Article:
I've had over four years of diapering experiences to reflect upon (and am looking at at least another year or two.) I have been blessed in that many of the changings have occurred simultaneously, as my kids are close together, and diapering is a family affair. You'd think that I'd welcome the chance to save a buck or two on a pack of diapers. (I did, as a matter of fact, use cheapo $1 pregnancy tests to learn of each of my children's creation.) But when it comes to the containment of bodily fluids, there is no substitution for quality.


Huggies and Pampers top the list of more expensive and highly-advertised diapers. I concluded early on that by paying more for these brands, I was paying for expensive advertising budgets, promotions, and character branding. I scoffed at their worth, and stocked up on all the store-brand sizes I could fit into my closet.


With my first child (a girl) this was OK for a time. She was formula fed, rarely had a containment breach, and was changed 10-14 times a day (I had a lot of time on my hands.) With my first son, born 5 years later, it was a different story. Mr. Breastfed had those icky, squirty kind of bowel movements that made their way up the back of the pants, into the shirt, and all over the car seat. If this wasn't bad enough, he pooped every time he ate, necessitating frequent changings of the #2 kind. Couple that with the fact that he was a boy -- This meant that his “equipment” often shifted during the night, causing pee to escape at strange angles from his cheap diapers. We were through with that strategy.


By the time boy #2 came along, we were getting the hang of things. We upgraded to the middle-class Luvs. They were branded (which meant processional coupons) and seemed to have all the offerings of their pricier counterparts. We tried them for a while, but the changings seemed to be more frequent, as the diapers drooped almost immediately after putting them on. We went back to the big brands again soon after.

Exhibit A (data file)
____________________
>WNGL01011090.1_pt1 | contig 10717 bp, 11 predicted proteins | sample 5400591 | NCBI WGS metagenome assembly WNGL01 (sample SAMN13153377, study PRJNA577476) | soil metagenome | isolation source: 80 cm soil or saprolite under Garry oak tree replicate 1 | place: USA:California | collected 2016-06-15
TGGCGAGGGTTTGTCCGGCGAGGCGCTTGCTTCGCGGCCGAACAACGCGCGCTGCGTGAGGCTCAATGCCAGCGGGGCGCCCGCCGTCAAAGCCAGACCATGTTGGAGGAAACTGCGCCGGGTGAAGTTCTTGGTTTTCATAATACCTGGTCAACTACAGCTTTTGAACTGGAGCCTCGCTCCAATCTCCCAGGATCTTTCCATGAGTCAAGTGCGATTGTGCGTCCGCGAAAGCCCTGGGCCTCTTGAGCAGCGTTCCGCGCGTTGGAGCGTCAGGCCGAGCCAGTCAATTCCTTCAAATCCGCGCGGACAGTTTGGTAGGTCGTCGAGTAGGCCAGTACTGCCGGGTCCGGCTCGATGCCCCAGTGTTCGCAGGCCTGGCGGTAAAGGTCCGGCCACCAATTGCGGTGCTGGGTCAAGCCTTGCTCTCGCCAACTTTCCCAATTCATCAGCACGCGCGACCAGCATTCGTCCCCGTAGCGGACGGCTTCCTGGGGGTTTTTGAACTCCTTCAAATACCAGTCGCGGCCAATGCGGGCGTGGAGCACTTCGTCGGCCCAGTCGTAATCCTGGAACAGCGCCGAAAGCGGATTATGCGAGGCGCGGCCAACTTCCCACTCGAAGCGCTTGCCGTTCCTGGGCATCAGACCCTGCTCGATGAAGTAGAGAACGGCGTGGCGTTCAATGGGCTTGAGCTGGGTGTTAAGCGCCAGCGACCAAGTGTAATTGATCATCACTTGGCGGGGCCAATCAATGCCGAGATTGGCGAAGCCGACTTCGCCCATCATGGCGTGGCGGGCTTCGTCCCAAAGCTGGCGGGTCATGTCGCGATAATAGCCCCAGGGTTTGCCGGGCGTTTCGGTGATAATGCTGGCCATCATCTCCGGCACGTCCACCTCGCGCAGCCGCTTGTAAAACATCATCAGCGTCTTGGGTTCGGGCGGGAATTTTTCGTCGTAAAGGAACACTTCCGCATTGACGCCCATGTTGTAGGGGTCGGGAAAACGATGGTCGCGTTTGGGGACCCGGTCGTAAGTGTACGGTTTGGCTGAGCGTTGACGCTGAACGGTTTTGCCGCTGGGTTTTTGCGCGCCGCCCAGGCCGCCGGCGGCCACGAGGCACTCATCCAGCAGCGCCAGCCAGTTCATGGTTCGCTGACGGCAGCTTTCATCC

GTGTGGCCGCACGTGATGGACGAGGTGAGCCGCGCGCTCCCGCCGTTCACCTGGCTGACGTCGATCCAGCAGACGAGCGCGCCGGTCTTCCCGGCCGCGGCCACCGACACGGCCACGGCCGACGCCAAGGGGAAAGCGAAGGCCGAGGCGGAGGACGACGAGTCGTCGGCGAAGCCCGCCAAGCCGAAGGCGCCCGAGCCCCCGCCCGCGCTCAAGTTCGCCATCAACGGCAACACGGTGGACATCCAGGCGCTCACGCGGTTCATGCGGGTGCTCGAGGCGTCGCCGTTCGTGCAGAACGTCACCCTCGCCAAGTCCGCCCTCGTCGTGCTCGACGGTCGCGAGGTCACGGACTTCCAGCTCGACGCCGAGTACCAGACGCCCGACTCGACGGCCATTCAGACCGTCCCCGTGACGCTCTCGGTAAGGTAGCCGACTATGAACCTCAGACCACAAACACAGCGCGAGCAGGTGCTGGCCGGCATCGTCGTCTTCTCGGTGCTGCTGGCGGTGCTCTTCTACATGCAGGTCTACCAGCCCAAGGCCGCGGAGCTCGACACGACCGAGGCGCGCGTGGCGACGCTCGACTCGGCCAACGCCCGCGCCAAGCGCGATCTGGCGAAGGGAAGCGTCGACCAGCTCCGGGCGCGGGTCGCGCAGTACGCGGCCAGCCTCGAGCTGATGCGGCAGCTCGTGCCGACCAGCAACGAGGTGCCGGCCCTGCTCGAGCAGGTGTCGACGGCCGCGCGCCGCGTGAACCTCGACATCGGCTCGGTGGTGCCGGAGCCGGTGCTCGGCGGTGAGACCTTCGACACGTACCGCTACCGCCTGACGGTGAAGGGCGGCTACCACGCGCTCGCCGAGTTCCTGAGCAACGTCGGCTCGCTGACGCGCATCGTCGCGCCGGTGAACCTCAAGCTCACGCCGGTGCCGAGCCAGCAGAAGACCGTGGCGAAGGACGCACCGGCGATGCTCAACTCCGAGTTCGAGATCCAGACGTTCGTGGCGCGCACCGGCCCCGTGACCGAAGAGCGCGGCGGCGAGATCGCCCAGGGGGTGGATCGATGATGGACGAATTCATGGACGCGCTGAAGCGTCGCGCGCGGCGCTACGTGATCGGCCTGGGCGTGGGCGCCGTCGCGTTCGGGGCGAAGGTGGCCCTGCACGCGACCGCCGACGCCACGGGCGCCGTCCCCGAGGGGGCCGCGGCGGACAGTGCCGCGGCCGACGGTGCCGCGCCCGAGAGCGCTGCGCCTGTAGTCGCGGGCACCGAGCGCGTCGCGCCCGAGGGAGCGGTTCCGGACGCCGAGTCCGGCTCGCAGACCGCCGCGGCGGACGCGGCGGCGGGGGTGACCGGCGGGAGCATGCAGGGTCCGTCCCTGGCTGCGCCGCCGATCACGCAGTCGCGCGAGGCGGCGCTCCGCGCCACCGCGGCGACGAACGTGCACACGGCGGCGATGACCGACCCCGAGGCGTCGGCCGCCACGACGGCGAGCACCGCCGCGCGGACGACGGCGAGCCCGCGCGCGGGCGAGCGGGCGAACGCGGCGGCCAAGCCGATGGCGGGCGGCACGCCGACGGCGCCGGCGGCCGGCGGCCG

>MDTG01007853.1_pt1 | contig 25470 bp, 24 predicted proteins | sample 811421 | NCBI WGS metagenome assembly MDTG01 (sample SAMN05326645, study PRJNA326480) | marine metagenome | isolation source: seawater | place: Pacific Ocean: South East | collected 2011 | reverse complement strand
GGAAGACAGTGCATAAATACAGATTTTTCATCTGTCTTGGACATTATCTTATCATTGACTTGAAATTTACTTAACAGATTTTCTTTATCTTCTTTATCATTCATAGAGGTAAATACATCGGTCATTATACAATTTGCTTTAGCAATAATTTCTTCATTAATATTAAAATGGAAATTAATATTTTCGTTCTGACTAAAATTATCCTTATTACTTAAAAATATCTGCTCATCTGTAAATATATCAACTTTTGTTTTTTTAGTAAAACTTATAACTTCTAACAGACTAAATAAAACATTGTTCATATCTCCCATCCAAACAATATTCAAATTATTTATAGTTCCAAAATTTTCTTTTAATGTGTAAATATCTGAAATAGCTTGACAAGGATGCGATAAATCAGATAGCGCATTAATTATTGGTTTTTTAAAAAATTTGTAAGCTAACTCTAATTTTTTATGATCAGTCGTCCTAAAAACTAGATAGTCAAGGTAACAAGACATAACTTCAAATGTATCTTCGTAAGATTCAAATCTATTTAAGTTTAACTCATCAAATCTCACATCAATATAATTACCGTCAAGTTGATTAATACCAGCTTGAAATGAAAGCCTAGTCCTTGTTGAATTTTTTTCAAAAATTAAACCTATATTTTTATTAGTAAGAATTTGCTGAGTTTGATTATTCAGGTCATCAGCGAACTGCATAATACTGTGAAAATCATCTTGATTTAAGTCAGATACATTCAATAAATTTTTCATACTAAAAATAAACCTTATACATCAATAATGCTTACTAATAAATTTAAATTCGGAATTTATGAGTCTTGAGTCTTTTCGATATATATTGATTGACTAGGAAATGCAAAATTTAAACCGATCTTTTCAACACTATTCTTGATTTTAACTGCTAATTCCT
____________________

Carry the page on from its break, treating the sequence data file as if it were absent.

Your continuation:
We have now entered a new era of diapering with my third son. In an effort to go “green”, I thought about cloth (for about 5 minutes.) I couldn't forget that with 4 kids, a homeschool schedule, and a busy freelance business, I could barely keep up on regular laundry, and the thought of letting poopy dipes sit for any length of time (especially the time it took me to wash clothes) was unacceptable. We tried a few semi-disposable options, including the gDiaper. We finally settled on a preference for Seventh Generation (they work very well) and Huggies (which are available at my local grocery.)


What does this all mean for you? It means that as much as we all would like to save a penny, I would also like to save my couch and car seats. Is cheap diapering for everyone? Of course not. If it works for you, GREAT! Just don't feel like a schmuck if you cave in to brand-name reliance. Sometimes it is not about the Benjamins – sometimes it's about the poop. Seriously. (But if you are still driven to save the most on diapers, consider checking out the very cool BabyCheapskate.com. They are a lifesaver.)